They are more of a team without Zlatan. More united and more resolute. This could have not been clearer in their play-off battle against Italy, when they kept a clean sheet both home and away in the tie. They also defeated France in qualifying and remained unbeaten at home.
There was discussion in the lead up to this tournament about the possibility of Ibrahimovic returning to the squad for the finals, but it was this current crop of Swedish players who accomplished this achievement and it is rightly up to them to get their opportunity on the biggest stage.
Defender and captain Andreas Granqvist broke Ibrahimovic’s decade long run of Swedish Player of the Year in 2017, whilst playing his football in Russia for Kransodar, while Manchester United’s Victor Lindelof appears his likely partner.
Emil Forsberg, formerly of Malmo, is the star name in midfield. Starting out at Malmo, RB Leipzig is where he made his name on the European scene, recording more assists than any other Bundesliga in the 2016/17 season.
The forwards are not quite household names, although Marcus Berg did score eight goals in qualifying, despite playing for UAE side Al Ain, for whom he has scored over 30 goals this season. His rival in this position looks to be Ola Toivanon, a forgettable name at West Brom, yet he holds much experience for Sweden.
Competing every year in this competition since 1986, South Korea are a team who will likely always be remembered for their run to the semi-final on home soil in 2002. Last time around they had a flat group stage exit, which looks the far more likely scenario this year.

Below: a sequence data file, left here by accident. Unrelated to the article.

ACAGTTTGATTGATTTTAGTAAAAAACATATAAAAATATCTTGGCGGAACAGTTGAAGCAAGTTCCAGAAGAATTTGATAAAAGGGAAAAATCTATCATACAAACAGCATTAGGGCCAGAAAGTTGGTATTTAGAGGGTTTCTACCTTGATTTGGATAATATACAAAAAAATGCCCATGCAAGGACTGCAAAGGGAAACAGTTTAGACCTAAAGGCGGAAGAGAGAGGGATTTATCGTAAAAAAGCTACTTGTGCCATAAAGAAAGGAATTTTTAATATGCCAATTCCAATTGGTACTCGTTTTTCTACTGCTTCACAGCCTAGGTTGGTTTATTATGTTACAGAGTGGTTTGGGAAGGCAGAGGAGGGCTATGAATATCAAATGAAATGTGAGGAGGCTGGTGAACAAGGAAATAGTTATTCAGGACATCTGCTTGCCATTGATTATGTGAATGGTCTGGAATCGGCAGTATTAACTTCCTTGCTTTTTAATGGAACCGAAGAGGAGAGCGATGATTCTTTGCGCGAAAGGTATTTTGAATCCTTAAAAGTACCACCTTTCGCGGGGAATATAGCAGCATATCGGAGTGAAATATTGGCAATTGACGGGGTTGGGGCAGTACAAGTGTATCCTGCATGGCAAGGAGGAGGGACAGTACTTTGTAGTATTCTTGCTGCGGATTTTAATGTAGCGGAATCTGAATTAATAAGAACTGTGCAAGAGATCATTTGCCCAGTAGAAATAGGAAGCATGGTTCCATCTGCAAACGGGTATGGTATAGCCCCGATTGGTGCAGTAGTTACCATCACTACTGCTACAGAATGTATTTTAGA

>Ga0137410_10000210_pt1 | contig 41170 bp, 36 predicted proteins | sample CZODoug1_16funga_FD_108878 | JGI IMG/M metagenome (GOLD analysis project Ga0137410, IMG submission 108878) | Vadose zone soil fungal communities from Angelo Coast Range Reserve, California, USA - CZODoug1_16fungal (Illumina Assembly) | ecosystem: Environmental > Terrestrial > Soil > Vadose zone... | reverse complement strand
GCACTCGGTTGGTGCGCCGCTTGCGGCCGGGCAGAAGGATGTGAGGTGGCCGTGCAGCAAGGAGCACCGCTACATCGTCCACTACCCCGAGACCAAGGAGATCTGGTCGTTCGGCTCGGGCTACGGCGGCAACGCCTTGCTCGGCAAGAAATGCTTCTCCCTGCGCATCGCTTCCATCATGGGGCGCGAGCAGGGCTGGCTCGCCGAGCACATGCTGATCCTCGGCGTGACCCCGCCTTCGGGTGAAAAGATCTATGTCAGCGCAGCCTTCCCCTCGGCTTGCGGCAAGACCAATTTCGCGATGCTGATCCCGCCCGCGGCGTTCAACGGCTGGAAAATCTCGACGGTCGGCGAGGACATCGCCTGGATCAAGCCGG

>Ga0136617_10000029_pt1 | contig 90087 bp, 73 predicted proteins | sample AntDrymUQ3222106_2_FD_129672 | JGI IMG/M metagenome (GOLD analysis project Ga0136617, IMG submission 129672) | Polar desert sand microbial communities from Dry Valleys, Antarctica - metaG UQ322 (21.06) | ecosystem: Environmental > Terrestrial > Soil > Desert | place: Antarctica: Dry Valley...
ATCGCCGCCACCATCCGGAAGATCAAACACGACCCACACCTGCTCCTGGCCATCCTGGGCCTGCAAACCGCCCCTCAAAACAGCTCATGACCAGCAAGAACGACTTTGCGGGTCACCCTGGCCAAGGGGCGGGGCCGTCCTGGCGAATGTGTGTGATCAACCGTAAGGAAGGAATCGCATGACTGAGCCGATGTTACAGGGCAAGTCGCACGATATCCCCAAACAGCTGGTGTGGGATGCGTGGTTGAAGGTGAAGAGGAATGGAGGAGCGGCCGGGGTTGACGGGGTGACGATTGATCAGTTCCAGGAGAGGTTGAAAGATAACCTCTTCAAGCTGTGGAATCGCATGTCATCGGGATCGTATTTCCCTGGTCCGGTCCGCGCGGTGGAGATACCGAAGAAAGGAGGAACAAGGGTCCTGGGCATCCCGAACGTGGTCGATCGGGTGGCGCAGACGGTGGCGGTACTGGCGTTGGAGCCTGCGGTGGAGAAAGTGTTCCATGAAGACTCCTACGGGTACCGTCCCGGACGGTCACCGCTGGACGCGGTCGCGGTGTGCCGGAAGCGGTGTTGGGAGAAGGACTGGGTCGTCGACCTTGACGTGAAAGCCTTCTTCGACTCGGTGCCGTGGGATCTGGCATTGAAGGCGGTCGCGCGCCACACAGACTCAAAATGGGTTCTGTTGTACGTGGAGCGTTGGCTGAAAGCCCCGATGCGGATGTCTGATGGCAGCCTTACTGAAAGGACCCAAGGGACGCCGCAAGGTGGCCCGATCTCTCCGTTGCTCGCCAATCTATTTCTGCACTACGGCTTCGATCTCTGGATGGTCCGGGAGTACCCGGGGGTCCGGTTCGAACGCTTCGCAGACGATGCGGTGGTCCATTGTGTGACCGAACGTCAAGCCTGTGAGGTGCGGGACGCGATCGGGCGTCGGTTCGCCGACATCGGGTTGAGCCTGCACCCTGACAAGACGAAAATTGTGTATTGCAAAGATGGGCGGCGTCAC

Qualification was tenser than head coach Shin Tae-Yong would have preferred. A edgy 0-0 draw against Uzbekistan in the final game, coupled with Syria’s failure to defeat Iran helped edge them into a runner’s up spot. Tae-Yong wasn’t in charge for the full campaign, being drafted in to replace Uli Stielike, who came under fire due to South Korea’s poor away record of two points in five games.
Many of the squad are based in South Korea, while Ki Sung-yeung and Heung-min Son are the standout names in the squad. Ki, the country’s captain, has been a Premier League ever-present since his move from Celtic to Swansea in 2012. This run came to an end in May however, as the Swans were relegated to the Championship.
Son however has experienced far better fortunes recently. This season he became the record goalscoring Asian player in Premier League history, scoring 18 times as Tottenham secured another year in the Champions League. He has become a key component in Spurs’s system, offering pace, versatility and a serious goal-threat. Perhaps more than Ki, he is South Korea’s talisman and his performances will go a long way to determining their future.
Germany – 7 points
Mexico – 5 points
South Korea – 3 points
Sweden – 1 point